There are many new advances here that this instalment offers: defence weapons, new bosses, ground-breaking graphics and sound design… zombies and other monsters can even break down doors this time, a shock to any fan of the classic games as going through a door often meant you were safe from whatever was out to get you in a previous room. But there’s one inclusion, one defining factor that makes Remake a pure genius horror experience: Crimson Heads.
Simply killing a zombie in Remake can have dire consequences. Naturally, the extremely limited ammunition is a factor – any rounds that are wasted on them are rounds that won’t later save your life in times of danger. But it goes beyond that. If you kill a zombie, they will later reincarnate as the terrifying Crimson Heads. Not only does this mean more ammo goes to waste, but these evolved versions are faster and more vicious than ever before.
Because of the danger that these creatures presented, I spent a lot of the time staring at the map, as unlike recent games, this was an essential tool. I couldn’t simply run to my destination, as that kind of thinking would get me killed. Taking to account my current health, ammunition and empty inventory slots, I would plan which route would be best. I’d consider all the different paths to take, sometimes noting down what dangers lie in each room and weighing up the advantages of each route.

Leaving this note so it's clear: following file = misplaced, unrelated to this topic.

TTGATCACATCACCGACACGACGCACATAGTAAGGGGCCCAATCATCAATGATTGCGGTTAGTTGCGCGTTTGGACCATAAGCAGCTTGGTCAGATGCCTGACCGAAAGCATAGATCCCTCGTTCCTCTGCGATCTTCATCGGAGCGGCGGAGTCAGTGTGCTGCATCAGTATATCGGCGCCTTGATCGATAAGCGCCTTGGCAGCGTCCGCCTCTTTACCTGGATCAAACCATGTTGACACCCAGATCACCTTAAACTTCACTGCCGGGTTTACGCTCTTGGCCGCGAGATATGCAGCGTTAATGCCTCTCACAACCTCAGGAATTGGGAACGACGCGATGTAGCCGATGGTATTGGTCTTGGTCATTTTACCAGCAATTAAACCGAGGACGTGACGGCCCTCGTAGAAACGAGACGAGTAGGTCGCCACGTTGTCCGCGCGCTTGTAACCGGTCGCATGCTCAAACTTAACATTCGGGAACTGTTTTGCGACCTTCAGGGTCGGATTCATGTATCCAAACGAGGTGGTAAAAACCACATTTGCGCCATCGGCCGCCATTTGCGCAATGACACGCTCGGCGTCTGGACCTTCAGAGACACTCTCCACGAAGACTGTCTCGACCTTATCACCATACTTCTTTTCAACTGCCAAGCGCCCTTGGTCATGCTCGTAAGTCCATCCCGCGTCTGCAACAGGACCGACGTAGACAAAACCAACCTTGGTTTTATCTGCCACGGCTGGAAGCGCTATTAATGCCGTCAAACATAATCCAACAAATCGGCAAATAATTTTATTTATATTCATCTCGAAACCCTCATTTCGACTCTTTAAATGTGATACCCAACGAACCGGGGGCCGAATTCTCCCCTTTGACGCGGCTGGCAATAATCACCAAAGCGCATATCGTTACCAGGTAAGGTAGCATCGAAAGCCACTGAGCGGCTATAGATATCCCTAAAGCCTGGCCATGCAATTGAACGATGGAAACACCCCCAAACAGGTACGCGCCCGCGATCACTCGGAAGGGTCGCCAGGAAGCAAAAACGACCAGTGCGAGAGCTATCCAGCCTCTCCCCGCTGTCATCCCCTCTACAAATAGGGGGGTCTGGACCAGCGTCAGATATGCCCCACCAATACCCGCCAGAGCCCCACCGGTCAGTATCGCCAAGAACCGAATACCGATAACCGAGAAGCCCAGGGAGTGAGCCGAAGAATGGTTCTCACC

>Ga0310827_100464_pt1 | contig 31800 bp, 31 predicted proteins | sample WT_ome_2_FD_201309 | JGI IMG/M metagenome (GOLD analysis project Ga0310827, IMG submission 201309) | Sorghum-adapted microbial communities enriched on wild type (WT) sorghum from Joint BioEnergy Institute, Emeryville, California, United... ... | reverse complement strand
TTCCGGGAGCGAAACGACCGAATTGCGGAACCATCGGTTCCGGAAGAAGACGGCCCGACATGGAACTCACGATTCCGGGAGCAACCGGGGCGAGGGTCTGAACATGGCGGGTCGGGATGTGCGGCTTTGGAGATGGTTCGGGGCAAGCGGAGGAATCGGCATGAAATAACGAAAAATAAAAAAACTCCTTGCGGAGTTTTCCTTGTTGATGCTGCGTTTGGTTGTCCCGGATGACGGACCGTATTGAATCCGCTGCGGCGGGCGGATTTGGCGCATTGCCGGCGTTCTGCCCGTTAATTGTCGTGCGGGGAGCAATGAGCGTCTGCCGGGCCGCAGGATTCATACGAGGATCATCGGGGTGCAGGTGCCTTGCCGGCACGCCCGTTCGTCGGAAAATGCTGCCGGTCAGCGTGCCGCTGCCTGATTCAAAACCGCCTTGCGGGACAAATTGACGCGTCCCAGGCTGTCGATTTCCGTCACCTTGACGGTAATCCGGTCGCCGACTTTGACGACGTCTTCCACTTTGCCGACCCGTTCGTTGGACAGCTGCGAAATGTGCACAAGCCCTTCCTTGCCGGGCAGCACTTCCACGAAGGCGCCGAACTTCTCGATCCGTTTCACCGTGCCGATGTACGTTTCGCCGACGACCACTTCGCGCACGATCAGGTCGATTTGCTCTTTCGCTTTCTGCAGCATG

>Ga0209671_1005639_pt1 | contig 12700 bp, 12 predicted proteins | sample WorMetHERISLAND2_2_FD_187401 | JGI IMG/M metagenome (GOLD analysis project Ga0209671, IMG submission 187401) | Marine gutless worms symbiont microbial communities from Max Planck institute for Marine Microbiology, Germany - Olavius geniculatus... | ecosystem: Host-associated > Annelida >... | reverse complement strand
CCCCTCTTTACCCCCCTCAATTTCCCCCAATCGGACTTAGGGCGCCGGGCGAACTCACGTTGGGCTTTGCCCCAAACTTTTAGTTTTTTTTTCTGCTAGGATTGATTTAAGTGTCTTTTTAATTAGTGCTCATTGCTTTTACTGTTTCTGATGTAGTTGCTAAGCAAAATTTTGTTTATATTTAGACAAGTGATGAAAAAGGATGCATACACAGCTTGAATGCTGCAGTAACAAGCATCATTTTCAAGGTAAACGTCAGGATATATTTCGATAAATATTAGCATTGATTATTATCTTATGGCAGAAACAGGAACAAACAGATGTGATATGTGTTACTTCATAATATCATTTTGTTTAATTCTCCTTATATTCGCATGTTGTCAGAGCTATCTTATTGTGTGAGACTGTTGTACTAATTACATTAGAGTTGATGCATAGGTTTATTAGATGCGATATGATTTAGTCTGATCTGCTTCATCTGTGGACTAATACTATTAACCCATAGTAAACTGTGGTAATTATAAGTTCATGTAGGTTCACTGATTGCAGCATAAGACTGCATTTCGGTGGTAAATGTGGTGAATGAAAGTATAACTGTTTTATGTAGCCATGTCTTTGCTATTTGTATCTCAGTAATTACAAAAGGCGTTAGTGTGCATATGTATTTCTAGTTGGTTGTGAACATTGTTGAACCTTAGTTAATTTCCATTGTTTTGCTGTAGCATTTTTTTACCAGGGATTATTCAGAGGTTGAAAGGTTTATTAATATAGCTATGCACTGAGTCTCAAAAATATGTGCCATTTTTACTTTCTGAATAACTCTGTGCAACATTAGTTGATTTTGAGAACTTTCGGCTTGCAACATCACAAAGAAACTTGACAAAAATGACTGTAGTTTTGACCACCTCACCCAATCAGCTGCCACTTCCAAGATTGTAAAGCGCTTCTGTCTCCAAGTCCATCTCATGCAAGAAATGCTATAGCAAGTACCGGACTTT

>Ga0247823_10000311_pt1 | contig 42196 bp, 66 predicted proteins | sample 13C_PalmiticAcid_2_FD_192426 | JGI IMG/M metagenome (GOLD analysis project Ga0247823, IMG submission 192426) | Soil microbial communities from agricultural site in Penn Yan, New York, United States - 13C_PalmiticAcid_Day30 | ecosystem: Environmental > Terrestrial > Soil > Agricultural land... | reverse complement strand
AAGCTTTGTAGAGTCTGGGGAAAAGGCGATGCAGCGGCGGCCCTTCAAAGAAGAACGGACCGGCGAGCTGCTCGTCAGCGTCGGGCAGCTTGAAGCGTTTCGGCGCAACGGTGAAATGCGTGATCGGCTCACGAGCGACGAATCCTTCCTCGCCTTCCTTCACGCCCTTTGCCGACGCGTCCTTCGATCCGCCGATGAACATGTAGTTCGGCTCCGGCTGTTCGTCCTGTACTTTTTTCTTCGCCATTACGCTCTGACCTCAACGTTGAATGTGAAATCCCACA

And when you think you have the perfect plan, an impenetrable strategy in the path you have chosen, something new will come along when you least expect it. You’ll run through the same empty corridor dozens of times with nothing happening, but then this time ten zombies will smash and slide through the windows making that once safe path an extremely hazardous route. And you’ll be stuck in the middle of it, unprepared for this new fiasco that’s torn a hole in your plan. And if you’re enough of a pansy like I was, you’ll restart the GameCube with deep breaths, and start planning all over again.
This depth of strategy and these shake-ups that constantly threaten your survival, testing your instincts in a new unexpected situation, make for perhaps the purest survival-horror game I’ve ever played. Resident Evil wasn’t always about punching boulders and teleporting psychopaths, you know.
Original article from Gamersyndrome.com